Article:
Kernel Essay Anchor Chart

My class has officially started their expository writing pieces. This is very new to them, so we are taking it slowly. Thank goodness for Gretchen Bernabei! She makes it so much more fun, interesting, and easier for these little people to understand!

We began by brainstorming people we admire. I told my students that this person could be a friend, family member, singer, entertainer, sports star, or anyone they like or look up to. They had to understand that admire doesn’t mean that you like them in a romantic way because they automatically think of a secret admirer. Haha.

Then I gave them a planning sheet from Gretchen’s resources. Hers was just drawn out on paper, but my OCD needed it to be typed up, so I spent about 45 minutes perfecting it (to my standards) on the computer. I handed them out, and we filled in our topic and text structure. Before I knew about this amazing woman, my explanation if expository writing was pretty lame…and the students’ writing showed it. That’s not to say it was bad, but it definitely was NOT to the level it is now. The text structures she has developed has raised the level of their writing tremendously!

After that, we came up with our kernel essay about our peeps. When you see the text structure we used, you’ll see that it wasn’t easy, but it made them really think! And that’s what we’re going for, right? ūüėČ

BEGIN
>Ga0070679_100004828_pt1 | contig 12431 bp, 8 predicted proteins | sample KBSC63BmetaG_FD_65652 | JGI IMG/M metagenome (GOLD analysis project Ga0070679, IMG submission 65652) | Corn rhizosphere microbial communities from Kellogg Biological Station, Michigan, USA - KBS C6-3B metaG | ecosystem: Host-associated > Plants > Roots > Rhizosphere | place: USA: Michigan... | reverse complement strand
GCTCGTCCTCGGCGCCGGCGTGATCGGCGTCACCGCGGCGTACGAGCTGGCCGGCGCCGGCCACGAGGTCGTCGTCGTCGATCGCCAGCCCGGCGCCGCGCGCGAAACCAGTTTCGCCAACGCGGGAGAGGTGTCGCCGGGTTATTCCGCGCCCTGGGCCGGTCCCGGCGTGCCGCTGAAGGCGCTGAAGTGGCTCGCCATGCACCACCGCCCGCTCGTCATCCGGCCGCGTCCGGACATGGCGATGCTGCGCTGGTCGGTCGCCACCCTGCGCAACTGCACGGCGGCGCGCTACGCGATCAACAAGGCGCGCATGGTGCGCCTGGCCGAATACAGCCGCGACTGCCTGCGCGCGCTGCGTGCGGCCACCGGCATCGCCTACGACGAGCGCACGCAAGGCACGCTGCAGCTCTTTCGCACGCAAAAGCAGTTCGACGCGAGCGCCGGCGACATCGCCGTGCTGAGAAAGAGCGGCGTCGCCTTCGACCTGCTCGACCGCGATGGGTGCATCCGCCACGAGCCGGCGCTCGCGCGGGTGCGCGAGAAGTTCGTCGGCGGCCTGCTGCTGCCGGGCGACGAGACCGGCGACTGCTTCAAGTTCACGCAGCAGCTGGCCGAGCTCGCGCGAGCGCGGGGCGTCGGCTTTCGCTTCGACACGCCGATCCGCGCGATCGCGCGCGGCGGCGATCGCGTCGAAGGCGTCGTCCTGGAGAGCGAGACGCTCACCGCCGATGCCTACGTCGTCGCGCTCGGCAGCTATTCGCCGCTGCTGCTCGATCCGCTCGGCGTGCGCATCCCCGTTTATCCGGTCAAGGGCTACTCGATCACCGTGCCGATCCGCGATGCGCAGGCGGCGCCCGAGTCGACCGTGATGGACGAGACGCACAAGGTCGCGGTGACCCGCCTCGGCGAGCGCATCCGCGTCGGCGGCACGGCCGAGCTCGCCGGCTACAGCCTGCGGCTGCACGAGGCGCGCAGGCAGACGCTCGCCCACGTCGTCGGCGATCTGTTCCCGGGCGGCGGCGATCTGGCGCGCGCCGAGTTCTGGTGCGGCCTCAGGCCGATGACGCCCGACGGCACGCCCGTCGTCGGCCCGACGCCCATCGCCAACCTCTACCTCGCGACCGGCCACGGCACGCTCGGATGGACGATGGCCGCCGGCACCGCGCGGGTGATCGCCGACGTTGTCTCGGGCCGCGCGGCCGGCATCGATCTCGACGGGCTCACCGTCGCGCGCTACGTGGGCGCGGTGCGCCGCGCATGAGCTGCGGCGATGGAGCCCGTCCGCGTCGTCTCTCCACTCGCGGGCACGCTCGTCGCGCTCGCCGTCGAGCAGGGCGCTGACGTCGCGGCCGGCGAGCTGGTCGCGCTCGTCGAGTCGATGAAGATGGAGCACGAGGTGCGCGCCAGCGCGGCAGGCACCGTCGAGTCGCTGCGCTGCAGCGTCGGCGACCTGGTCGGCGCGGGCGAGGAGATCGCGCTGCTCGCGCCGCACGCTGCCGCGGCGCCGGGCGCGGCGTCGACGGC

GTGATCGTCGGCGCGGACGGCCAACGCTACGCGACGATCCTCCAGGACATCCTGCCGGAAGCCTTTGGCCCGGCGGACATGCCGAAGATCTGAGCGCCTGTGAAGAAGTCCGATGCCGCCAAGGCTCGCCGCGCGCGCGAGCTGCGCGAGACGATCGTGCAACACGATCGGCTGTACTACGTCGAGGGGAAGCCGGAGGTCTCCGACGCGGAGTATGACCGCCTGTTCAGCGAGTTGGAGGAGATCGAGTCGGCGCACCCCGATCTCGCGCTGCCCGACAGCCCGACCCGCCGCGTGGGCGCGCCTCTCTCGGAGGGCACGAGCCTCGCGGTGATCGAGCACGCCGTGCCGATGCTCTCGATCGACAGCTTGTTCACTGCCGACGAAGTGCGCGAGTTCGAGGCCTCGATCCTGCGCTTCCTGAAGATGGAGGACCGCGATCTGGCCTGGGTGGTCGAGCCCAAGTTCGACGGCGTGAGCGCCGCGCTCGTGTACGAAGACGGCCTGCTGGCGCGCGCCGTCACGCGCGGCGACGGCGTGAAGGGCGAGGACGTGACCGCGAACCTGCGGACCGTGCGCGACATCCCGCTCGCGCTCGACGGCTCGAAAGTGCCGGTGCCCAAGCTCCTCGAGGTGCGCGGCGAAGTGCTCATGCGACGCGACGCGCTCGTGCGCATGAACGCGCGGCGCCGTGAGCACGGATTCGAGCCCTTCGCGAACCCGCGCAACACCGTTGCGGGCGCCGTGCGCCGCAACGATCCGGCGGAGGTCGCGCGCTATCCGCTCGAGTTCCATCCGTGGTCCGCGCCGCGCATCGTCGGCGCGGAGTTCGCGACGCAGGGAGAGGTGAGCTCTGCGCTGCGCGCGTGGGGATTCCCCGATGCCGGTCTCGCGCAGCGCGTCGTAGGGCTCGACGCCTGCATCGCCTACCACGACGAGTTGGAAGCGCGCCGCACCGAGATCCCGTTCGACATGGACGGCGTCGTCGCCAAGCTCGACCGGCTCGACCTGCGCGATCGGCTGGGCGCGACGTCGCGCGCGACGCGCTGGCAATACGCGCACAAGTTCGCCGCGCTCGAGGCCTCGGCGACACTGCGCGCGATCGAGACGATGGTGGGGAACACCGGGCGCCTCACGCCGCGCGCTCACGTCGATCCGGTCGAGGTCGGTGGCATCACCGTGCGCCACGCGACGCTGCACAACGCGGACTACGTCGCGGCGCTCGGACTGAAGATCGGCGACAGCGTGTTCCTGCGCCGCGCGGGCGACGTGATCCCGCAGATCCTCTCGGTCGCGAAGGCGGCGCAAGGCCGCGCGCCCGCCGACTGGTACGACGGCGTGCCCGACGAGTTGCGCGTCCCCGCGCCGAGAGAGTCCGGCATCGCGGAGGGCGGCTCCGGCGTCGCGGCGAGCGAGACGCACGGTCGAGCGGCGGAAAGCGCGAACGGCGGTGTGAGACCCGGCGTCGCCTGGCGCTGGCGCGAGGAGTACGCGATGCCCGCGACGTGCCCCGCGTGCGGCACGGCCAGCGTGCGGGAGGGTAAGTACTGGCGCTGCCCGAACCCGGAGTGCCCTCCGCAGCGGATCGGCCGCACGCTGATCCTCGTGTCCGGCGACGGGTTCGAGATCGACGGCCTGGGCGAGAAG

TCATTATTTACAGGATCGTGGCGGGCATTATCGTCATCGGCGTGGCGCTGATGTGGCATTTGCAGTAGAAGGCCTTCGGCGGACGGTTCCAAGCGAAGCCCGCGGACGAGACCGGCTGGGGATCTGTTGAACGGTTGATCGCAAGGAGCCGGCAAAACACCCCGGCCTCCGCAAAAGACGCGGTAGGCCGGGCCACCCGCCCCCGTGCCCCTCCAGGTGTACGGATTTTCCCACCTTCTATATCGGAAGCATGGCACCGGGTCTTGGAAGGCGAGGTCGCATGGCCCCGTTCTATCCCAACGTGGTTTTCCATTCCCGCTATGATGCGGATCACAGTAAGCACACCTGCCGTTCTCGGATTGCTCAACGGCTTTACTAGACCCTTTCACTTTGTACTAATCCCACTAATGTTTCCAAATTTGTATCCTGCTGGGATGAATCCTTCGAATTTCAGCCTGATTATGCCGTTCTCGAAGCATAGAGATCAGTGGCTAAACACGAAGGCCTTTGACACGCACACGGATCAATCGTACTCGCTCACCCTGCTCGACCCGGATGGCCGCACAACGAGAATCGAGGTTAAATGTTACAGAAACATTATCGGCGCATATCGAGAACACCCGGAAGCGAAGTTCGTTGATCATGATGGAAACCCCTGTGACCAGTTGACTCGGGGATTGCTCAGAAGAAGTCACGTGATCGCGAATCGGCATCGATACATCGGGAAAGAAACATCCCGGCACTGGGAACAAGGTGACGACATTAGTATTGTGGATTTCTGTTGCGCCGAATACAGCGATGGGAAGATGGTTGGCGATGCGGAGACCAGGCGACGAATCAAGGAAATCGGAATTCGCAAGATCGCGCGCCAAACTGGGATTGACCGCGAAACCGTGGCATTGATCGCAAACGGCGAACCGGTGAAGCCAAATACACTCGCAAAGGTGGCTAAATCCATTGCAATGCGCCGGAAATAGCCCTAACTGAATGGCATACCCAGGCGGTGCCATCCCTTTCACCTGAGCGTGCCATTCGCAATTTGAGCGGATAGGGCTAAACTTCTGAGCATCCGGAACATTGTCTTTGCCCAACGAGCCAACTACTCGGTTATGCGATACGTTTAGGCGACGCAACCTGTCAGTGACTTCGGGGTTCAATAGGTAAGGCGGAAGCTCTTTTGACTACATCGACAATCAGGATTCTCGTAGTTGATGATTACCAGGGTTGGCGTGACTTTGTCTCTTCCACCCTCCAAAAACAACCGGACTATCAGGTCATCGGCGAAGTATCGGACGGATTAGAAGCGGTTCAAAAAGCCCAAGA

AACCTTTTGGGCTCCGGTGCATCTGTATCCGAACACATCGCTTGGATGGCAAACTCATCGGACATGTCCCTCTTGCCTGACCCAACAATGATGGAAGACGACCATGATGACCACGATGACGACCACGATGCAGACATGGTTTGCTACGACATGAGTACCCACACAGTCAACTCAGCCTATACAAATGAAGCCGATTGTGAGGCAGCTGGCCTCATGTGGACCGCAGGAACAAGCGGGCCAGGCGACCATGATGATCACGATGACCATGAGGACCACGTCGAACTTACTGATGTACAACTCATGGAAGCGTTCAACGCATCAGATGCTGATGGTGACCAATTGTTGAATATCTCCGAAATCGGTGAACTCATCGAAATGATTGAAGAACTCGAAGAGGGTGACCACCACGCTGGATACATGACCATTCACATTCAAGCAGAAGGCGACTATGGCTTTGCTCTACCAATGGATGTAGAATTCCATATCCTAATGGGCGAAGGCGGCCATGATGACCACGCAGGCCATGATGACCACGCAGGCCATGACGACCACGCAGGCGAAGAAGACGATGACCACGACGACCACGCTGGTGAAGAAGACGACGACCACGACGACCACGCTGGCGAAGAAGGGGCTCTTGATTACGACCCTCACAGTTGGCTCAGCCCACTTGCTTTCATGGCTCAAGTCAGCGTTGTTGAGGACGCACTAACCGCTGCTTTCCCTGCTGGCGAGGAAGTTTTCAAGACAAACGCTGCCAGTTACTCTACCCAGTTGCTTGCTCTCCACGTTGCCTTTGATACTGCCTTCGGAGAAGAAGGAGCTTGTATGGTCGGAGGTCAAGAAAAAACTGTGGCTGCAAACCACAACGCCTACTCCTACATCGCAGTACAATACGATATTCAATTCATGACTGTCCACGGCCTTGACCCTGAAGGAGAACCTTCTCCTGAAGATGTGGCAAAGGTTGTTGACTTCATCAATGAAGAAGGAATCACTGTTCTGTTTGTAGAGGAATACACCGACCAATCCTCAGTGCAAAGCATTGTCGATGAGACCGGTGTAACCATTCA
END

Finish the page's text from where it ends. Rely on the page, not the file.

From that kernel essay, I told them to find at least three people who would listen to them read their kernel essay. The listeners were required to ask two questions about their kernel essay. They wrote the questions down in the box, and tomorrow they will use sticky notes to answer those questions. These sticky notes will go in the flip books they have created. This will help them fill out their paragraphs with valuable information that readers want to know.

When we finished the questions, we thought about where that information should appear within the writing. We put paragraph numbers beside each question to be sure the information arrives at the correct destination. Again–extending their thinking.

This is as far as we have gotten. I’m looking forward to reading what they write. I have a training tomorrow, but I know they will be in good hands with my student teacher. I can’t wait to read them on Wednesday!